When liquidity is supplied to the pool, the liquidity provider (LP) receives special tokens called LP tokens
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Contrary to the actual pools that are filled with water, liquidity pools (LPs) are pools that are filled with crypto assets. They are actually smart contracts that allow traders to exchange tokens and coins, even if there are no buyers and sellers. Before we proceed, we would suggest you read our article on smart contracts here, as it is the technology that allows the liquidity pools to exist.
In the traditional stock market, matching engines follow the order book mechanism with which they buy or sell the required quantity of shares of an entity. When the price of a buy order and sell order is the same, a trade is transacted, i.e., the buyer gets the stock and the seller gets the cash. This can prove to be cumbersome and less efficient, as a buyer needs to wait for a seller who is ready to transact at the buyer’s quoted price.
Liquidity pools come into play to tackle this hassle. They use an algorithm that enables people to buy or sell an asset irrespective of the price differences between both parties and can be processed at any time of the day. Liquidity pools usually contain pools of different assets such as Ethereum and stablecoins such as USDC, USDT, etc. Liquidity pools are basically codes that are a smart contract, written to hold certain funds, do mathematical functions with that funds that allows trades to happen in real time.
Most of the liquidity pools contain a mix of two assets such as Ethereum and DAI or any other set of coins as pairs in a 50:50 ratio. Balancer is one of the protocols that runs with a complex algorithm which can support up to eight coins in a liquidity pool in different proportions. The fundamental behind this is that they use a mechanism called “Constant Product Automated Market Maker”.
Can we invest in LPs?
As an investor, one might wonder why to invest in liquidity pools over other investment platforms. Investors who put their money in liquidity pools are called liquidity providers and they are paid from the fees that are collected from all the trades that take place in each pool. A liquidity provider provides two coins or tokens to a liquidity pool. This enables traders to trade back and forth using the funds available in the liquidity pool and these traders pay a fee. All the investors of the pool split up the fees proportionately depending upon their share of funds. When liquidity is supplied to the pool, the liquidity provider (LP) receives special tokens called LP tokens in proportion to how much liquidity they supplied to the pool.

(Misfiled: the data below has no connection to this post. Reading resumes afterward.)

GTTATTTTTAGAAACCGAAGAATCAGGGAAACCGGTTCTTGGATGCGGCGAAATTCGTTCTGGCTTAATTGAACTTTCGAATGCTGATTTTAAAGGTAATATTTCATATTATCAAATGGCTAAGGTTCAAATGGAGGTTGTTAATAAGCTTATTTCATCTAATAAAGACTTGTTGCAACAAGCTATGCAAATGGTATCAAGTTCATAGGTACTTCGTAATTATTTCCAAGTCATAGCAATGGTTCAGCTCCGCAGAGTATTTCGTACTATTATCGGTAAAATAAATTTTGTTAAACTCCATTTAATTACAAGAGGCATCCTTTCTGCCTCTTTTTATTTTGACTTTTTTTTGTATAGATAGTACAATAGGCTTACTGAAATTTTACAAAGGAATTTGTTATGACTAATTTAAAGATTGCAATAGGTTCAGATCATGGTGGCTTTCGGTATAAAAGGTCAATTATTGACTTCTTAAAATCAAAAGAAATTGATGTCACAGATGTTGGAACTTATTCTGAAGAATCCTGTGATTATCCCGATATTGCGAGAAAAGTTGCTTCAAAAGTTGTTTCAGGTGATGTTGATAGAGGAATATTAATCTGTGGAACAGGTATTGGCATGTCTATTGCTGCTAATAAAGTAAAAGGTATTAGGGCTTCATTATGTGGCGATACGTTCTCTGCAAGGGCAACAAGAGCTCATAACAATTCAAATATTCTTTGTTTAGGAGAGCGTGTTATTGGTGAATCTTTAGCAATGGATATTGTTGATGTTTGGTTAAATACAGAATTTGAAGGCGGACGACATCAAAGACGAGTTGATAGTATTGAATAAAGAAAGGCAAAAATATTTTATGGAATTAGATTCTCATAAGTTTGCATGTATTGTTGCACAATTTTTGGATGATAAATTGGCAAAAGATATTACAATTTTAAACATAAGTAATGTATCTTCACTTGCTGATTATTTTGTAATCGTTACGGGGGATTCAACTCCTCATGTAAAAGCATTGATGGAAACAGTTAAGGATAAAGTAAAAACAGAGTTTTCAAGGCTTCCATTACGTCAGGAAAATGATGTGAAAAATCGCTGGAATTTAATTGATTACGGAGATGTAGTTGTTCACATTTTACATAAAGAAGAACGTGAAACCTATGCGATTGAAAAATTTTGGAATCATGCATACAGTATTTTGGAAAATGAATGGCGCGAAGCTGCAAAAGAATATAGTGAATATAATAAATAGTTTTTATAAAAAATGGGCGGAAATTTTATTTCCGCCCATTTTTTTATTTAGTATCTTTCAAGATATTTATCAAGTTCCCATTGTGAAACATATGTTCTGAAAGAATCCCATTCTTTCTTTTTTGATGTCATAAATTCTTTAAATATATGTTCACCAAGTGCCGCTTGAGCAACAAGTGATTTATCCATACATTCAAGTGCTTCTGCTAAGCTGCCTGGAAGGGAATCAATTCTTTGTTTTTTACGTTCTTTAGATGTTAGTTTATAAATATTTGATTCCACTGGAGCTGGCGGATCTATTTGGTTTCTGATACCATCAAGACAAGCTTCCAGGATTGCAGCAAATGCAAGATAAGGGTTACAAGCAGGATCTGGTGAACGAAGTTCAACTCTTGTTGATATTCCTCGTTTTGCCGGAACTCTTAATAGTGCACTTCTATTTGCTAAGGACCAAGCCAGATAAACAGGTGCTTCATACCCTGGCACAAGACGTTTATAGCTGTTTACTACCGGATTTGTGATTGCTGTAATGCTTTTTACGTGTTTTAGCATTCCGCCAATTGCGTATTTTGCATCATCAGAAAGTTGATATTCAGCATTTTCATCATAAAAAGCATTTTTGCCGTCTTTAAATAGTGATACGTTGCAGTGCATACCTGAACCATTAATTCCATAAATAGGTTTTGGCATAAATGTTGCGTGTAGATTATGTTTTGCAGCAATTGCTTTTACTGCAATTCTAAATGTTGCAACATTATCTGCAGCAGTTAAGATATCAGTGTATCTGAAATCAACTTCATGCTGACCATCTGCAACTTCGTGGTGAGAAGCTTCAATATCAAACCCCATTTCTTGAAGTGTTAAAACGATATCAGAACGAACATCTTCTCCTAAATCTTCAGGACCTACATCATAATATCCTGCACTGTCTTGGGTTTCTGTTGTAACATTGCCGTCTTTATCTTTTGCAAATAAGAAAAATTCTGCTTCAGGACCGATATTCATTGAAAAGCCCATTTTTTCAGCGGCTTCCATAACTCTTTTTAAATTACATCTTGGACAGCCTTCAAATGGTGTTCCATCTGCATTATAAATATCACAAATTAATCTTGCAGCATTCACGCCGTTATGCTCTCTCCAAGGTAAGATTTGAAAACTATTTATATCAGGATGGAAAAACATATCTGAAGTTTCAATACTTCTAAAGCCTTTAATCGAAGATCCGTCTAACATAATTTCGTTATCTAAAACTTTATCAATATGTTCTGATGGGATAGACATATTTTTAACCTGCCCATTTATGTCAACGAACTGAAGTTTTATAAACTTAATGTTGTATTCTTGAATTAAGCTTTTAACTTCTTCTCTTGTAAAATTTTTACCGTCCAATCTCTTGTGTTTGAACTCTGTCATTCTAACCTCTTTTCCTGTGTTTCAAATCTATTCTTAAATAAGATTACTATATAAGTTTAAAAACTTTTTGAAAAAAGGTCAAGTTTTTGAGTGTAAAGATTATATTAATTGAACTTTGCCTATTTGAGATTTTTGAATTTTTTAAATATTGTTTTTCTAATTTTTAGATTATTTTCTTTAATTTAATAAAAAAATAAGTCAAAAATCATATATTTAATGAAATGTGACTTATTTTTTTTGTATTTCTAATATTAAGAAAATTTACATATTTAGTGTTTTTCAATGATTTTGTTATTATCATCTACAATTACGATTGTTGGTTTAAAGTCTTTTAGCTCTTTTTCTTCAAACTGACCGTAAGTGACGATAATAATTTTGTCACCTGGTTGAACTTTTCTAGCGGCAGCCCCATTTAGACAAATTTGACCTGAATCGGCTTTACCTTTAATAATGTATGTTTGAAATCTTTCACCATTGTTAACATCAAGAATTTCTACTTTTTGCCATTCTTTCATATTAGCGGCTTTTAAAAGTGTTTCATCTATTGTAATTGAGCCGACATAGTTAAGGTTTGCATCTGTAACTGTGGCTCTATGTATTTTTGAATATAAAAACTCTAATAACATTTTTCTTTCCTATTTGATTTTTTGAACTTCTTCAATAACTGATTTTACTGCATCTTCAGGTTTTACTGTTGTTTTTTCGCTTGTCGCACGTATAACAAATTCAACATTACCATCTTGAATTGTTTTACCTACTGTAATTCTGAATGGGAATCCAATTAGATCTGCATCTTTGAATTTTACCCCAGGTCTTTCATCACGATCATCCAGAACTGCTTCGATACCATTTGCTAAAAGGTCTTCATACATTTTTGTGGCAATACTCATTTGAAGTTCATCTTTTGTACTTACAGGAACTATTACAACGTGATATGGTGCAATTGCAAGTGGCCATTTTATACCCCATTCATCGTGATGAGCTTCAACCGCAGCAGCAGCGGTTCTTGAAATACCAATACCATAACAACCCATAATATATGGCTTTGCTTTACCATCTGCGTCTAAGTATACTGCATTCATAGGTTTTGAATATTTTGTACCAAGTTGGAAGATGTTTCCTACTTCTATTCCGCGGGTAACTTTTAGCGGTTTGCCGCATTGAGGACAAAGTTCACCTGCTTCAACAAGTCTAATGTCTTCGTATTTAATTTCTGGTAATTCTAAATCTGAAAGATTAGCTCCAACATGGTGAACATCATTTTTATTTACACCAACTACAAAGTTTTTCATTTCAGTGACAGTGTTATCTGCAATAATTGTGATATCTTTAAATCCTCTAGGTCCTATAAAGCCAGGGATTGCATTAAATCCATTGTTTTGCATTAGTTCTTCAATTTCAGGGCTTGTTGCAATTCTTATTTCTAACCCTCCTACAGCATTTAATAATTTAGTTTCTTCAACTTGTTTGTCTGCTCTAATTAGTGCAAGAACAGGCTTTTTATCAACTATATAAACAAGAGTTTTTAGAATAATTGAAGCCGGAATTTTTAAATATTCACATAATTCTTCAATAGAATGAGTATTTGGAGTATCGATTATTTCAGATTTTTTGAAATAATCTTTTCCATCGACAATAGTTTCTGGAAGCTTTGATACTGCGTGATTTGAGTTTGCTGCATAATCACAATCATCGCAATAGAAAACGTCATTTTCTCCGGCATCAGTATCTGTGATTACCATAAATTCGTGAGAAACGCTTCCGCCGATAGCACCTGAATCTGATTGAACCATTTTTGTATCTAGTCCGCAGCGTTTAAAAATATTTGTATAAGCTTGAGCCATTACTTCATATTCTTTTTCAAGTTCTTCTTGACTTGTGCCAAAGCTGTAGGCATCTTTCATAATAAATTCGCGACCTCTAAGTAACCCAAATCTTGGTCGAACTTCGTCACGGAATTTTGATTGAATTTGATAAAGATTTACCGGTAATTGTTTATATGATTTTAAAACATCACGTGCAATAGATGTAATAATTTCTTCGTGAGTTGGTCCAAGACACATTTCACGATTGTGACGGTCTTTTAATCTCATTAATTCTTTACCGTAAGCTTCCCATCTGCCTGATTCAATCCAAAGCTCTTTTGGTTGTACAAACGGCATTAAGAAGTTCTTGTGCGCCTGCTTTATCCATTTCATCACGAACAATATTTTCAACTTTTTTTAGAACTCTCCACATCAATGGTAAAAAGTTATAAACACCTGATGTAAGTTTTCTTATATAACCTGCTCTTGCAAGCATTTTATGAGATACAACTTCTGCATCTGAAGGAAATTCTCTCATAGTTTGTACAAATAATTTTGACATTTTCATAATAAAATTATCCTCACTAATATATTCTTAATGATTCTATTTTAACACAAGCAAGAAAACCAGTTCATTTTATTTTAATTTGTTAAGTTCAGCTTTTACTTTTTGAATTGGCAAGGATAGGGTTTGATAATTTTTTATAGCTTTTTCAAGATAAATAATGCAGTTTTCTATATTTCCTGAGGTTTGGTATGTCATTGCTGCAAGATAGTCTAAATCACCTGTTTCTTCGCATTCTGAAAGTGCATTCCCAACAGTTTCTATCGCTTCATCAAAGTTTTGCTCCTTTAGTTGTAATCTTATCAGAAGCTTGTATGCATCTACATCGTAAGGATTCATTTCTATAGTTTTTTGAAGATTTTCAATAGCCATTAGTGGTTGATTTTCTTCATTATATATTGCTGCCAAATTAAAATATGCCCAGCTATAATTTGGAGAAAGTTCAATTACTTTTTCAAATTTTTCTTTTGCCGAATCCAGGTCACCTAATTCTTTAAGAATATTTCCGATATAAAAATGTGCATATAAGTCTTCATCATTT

Few examples of LPs
One of the first projects that used a liquidity pool was Bancor. However, these pools have become widely popular by Uniswap and Curve. Curve Pools (the liquidity pools of curve), by implementing a slightly different algorithm are able to offer lower fees and lower slippage when exchanging the tokens. On the other hand, Balancer allows up to eight tokens in a single pool. There are also a number of other defi applications like Sushiswap, Kyber Network, AAVE and more that offer higher than average liquidity returns.
Liquidity pools are an alternative method to earn passively using crypto tokens. The first step is to choose a solid platform and the best pools to ensure a steady and safe income. As liquidity is the most prominent factor for any of the defi projects, liquidity pools operate in a tough competitive environment, as investors keep looking for protocols and projects that are providing higher liquidity. These pools have experienced explosive growth in a short span and are expected to revolutionize the decentralized finance landscape.
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Disclaimer: This article was authored by Giottus Crypto Exchange as a part of a paid partnership with The News Minute. Crypto-asset or cryptocurrency investments are subject to market risks such as volatility and have no guaranteed returns. Please do your own research before investing and seek independent legal/financial advice if you are unsure about the investments.
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